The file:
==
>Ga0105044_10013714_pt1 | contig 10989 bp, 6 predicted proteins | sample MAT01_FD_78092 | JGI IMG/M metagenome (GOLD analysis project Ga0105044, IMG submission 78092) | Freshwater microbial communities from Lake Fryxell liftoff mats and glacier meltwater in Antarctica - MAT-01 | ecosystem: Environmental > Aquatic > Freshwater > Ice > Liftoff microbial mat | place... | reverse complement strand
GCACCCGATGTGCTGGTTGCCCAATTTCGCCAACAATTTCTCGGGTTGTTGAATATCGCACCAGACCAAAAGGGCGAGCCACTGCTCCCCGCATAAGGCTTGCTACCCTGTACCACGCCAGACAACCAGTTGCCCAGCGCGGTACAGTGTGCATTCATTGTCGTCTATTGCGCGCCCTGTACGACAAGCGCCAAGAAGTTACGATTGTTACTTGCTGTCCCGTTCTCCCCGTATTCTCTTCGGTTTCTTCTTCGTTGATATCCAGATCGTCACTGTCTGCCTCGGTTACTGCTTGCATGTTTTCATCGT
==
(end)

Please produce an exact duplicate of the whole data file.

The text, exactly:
>Ga0105044_10013714_pt1 | contig 10989 bp, 6 predicted proteins | sample MAT01_FD_78092 | JGI IMG/M metagenome (GOLD analysis project Ga0105044, IMG submission 78092) | Freshwater microbial communities from Lake Fryxell liftoff mats and glacier meltwater in Antarctica - MAT-01 | ecosystem: Environmental > Aquatic > Freshwater > Ice > Liftoff microbial mat | place... | reverse complement strand
GCACCCGATGTGCTGGTTGCCCAATTTCGCCAACAATTTCTCGGGTTGTTGAATATCGCACCAGACCAAAAGGGCGAGCCACTGCTCCCCGCATAAGGCTTGCTACCCTGTACCACGCCAGACAACCAGTTGCCCAGCGCGGTACAGTGTGCATTCATTGTCGTCTATTGCGCGCCCTGTACGACAAGCGCCAAGAAGTTACGATTGTTACTTGCTGTCCCGTTCTCCCCGTATTCTCTTCGGTTTCTTCTTCGTTGATATCCAGATCGTCACTGTCTGCCTCGGTTACTGCTTGCATGTTTTCATCGT